It really doesn’t matter where we build it if we aren’t prepared to offer the therapies and programs that lead to rehabilitation. Bricks and bars are one thing, but actually doing something to reduce the number of repeat offenders is something else altogether.

That calls for a very spirited and public dialogue.

The justice minister would contribute significantly to that discussion if he were to say, “here — read this,” when the safety review is complete.

Randy Simms is a political commentator and broadcaster. He can be reached at rsimms@nf.sympatico.ca

Twitter: @RandyRsimms

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Recent comments

  • Let them all go - back to god
    February 25, 2014 - 02:17

    If you can let old people, for lack of options, care and respect, via legislation, the right to die, and now young people too, in Belgium, well by, I think these incarcerated Children of God have the same rights, and should have access to all the same opportunity to die, and more. They should not be forced to live in misery as a makework project for hairy-arsed babysitters ‘nepotized’ by the judiciary. They should be reminded every morning, before they get their bowl of mush, that God, or Jesus, or Rocky and Bullwinkle, or blackness, if they prefer (or Dante motif is an option as well, for the more intellectual felon) are waiting for them on the other side, and it is painless, easy, no trouble, easy on the family, the state – a good choice. Before bed, like the snacks in the Health Science, someone goes the rounds, just checking to see who needs to be euthanized before bedtime. They deserve the right to choose death.

  • A Citazin
    February 22, 2014 - 21:38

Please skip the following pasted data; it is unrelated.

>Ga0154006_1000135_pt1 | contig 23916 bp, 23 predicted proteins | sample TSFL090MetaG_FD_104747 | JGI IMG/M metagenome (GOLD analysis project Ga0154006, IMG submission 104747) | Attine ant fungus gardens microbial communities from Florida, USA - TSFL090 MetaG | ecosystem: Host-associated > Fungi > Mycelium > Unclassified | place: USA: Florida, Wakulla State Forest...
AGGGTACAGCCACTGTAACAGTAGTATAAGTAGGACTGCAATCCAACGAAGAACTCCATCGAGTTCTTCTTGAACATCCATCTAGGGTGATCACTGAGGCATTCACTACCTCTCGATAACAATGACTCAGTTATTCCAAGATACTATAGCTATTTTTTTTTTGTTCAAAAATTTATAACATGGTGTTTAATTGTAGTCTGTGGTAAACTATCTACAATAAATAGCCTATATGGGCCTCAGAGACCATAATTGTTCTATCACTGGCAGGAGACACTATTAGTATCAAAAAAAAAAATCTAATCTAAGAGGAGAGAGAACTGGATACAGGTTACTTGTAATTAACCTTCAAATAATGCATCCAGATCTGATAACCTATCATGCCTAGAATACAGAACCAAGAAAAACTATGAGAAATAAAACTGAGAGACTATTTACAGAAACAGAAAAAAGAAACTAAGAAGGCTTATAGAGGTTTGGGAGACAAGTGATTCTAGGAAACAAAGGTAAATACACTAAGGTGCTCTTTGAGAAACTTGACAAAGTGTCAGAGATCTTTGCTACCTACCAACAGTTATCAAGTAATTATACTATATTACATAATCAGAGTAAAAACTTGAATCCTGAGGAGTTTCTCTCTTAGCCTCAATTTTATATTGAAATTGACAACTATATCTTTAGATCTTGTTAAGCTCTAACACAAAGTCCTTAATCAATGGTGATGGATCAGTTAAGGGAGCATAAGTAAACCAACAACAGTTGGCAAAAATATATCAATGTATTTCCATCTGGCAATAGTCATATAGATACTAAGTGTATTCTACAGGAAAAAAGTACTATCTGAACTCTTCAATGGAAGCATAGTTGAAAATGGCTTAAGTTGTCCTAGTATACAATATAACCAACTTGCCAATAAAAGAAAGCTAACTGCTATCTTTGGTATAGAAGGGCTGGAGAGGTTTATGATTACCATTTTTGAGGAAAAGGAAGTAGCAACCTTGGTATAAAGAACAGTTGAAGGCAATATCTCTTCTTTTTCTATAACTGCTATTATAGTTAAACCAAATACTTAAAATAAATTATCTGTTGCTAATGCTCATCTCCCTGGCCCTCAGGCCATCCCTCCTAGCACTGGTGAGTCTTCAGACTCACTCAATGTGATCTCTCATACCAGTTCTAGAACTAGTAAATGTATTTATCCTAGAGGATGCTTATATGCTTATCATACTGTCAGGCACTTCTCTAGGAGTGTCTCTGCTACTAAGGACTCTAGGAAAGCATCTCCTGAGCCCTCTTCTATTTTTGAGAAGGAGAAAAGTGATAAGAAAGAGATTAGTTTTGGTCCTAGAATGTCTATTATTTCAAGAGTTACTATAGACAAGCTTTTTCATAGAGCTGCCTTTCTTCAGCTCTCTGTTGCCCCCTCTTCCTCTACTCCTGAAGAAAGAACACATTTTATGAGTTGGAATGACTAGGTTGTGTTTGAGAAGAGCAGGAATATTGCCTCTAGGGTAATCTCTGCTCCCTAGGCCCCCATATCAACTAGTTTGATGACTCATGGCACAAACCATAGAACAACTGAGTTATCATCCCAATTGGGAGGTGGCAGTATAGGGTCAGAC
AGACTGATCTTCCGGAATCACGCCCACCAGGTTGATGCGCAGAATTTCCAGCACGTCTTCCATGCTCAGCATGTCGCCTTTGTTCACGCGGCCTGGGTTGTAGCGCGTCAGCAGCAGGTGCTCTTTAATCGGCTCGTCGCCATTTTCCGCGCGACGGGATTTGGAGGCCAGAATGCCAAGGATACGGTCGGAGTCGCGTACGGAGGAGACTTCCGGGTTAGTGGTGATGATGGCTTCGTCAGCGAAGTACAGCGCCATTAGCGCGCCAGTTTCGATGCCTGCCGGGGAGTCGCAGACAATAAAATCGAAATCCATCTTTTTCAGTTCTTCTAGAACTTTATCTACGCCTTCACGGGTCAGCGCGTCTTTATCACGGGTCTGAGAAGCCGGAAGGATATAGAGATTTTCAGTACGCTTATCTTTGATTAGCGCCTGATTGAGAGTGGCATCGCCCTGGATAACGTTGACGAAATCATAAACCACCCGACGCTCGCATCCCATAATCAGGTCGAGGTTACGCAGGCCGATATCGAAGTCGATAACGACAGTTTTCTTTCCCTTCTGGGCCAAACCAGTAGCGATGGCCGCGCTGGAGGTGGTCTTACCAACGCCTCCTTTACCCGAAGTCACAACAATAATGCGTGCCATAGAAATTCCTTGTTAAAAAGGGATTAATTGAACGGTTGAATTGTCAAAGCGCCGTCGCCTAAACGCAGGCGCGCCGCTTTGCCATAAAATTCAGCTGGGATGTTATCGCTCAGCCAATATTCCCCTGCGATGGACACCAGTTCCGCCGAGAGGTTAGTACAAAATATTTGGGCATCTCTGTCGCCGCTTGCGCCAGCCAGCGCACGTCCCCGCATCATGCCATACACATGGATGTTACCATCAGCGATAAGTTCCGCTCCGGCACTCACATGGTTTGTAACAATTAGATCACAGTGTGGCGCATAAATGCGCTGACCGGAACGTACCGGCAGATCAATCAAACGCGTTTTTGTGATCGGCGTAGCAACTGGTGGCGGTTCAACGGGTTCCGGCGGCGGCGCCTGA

@Carl by the sound of it you know some of the scum at the HMC but when you home is violated now all of a sudden you have to put a security system in your home to protect your family now all of a sudden you have a extra bill a month,now keep in mind a violation that takes place while your family are sleeping.Why do you think you pay more every year for car insurance when in the thirty years of driving not once having a claim,but every year we pay more.So before you tell me to stop whining and get a better job maybe you should goto the pen and coach these people on how to get employment.

  • A citazin
    February 22, 2014 - 09:10

    Yes the guards do deserve a safe place to do their job,how many inmates are there over and over again,and most would say some are there because of petty crimes,but let me tell you drunk driving,arm robbery,selling drugs are not small crimes this is serious I don't want my children sold drugs,I don't want my kid hit by a drunk driver,I don't want my tax dollars to pay for these animals,they should be hand cuffed to their cell and only given two feet to walk around.As you know sir most of these inmates are the same repeated offenders they know the system.Go to Mass service what a joke most never seen insid a church before.Sorry I sound so cold but I get tired of paying for these people when most paydays I stuggle to pay my bills.The guards,staff,volunteers deserve better working conditions,but most what's serving time there don't deserve a meal let alone a shower..

    • Jeff
      February 22, 2014 - 12:22

      Kind of like Wild Rose, but not quite a bright.

    • Carl
      February 22, 2014 - 12:36

      If you're struggling to pay your bills, stop whining and get a better job.